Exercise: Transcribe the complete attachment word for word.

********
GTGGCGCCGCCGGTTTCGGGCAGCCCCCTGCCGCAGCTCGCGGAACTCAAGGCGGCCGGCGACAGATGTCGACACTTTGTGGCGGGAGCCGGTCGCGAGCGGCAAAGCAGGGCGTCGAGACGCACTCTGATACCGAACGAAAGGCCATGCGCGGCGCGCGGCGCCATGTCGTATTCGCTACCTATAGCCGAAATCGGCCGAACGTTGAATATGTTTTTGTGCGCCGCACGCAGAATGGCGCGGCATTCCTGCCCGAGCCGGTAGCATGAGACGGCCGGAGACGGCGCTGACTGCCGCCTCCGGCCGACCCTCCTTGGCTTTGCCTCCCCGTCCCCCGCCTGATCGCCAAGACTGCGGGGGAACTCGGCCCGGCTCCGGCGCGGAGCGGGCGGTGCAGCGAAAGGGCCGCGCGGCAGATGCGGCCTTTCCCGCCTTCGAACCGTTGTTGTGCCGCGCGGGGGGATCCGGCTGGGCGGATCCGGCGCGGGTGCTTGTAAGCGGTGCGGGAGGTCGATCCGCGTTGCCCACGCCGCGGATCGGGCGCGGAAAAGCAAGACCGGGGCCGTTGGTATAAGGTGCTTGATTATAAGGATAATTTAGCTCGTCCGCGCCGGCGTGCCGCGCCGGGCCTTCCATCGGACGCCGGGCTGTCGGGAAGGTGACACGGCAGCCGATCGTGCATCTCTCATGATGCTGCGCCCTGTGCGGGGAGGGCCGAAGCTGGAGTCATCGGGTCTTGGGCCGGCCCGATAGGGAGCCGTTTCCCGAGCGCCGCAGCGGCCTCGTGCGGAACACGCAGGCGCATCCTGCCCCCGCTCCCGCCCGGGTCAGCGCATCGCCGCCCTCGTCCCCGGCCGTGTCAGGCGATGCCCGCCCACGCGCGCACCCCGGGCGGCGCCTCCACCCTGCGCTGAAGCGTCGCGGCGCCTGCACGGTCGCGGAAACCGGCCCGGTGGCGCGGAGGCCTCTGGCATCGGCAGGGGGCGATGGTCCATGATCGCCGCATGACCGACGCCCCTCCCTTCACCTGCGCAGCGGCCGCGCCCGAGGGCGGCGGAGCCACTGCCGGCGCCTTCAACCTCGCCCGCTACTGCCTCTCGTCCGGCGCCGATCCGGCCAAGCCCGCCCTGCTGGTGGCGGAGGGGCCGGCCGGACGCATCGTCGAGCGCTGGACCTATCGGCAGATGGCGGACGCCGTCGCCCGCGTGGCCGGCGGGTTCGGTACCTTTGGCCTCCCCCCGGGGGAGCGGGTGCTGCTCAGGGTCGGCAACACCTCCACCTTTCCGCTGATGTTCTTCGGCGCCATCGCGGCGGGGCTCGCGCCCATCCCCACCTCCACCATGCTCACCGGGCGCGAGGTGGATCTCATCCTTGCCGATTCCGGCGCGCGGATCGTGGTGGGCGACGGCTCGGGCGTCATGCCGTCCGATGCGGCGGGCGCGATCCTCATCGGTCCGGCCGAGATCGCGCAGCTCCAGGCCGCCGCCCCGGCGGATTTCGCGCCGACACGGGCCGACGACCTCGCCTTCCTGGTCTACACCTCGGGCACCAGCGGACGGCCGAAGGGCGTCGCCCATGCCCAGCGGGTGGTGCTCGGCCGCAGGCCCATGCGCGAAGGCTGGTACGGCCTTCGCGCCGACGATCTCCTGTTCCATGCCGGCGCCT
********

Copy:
GTGGCGCCGCCGGTTTCGGGCAGCCCCCTGCCGCAGCTCGCGGAACTCAAGGCGGCCGGCGACAGATGTCGACACTTTGTGGCGGGAGCCGGTCGCGAGCGGCAAAGCAGGGCGTCGAGACGCACTCTGATACCGAACGAAAGGCCATGCGCGGCGCGCGGCGCCATGTCGTATTCGCTACCTATAGCCGAAATCGGCCGAACGTTGAATATGTTTTTGTGCGCCGCACGCAGAATGGCGCGGCATTCCTGCCCGAGCCGGTAGCATGAGACGGCCGGAGACGGCGCTGACTGCCGCCTCCGGCCGACCCTCCTTGGCTTTGCCTCCCCGTCCCCCGCCTGATCGCCAAGACTGCGGGGGAACTCGGCCCGGCTCCGGCGCGGAGCGGGCGGTGCAGCGAAAGGGCCGCGCGGCAGATGCGGCCTTTCCCGCCTTCGAACCGTTGTTGTGCCGCGCGGGGGGATCCGGCTGGGCGGATCCGGCGCGGGTGCTTGTAAGCGGTGCGGGAGGTCGATCCGCGTTGCCCACGCCGCGGATCGGGCGCGGAAAAGCAAGACCGGGGCCGTTGGTATAAGGTGCTTGATTATAAGGATAATTTAGCTCGTCCGCGCCGGCGTGCCGCGCCGGGCCTTCCATCGGACGCCGGGCTGTCGGGAAGGTGACACGGCAGCCGATCGTGCATCTCTCATGATGCTGCGCCCTGTGCGGGGAGGGCCGAAGCTGGAGTCATCGGGTCTTGGGCCGGCCCGATAGGGAGCCGTTTCCCGAGCGCCGCAGCGGCCTCGTGCGGAACACGCAGGCGCATCCTGCCCCCGCTCCCGCCCGGGTCAGCGCATCGCCGCCCTCGTCCCCGGCCGTGTCAGGCGATGCCCGCCCACGCGCGCACCCCGGGCGGCGCCTCCACCCTGCGCTGAAGCGTCGCGGCGCCTGCACGGTCGCGGAAACCGGCCCGGTGGCGCGGAGGCCTCTGGCATCGGCAGGGGGCGATGGTCCATGATCGCCGCATGACCGACGCCCCTCCCTTCACCTGCGCAGCGGCCGCGCCCGAGGGCGGCGGAGCCACTGCCGGCGCCTTCAACCTCGCCCGCTACTGCCTCTCGTCCGGCGCCGATCCGGCCAAGCCCGCCCTGCTGGTGGCGGAGGGGCCGGCCGGACGCATCGTCGAGCGCTGGACCTATCGGCAGATGGCGGACGCCGTCGCCCGCGTGGCCGGCGGGTTCGGTACCTTTGGCCTCCCCCCGGGGGAGCGGGTGCTGCTCAGGGTCGGCAACACCTCCACCTTTCCGCTGATGTTCTTCGGCGCCATCGCGGCGGGGCTCGCGCCCATCCCCACCTCCACCATGCTCACCGGGCGCGAGGTGGATCTCATCCTTGCCGATTCCGGCGCGCGGATCGTGGTGGGCGACGGCTCGGGCGTCATGCCGTCCGATGCGGCGGGCGCGATCCTCATCGGTCCGGCCGAGATCGCGCAGCTCCAGGCCGCCGCCCCGGCGGATTTCGCGCCGACACGGGCCGACGACCTCGCCTTCCTGGTCTACACCTCGGGCACCAGCGGACGGCCGAAGGGCGTCGCCCATGCCCAGCGGGTGGTGCTCGGCCGCAGGCCCATGCGCGAAGGCTGGTACGGCCTTCGCGCCGACGATCTCCTGTTCCATGCCGGCGCCT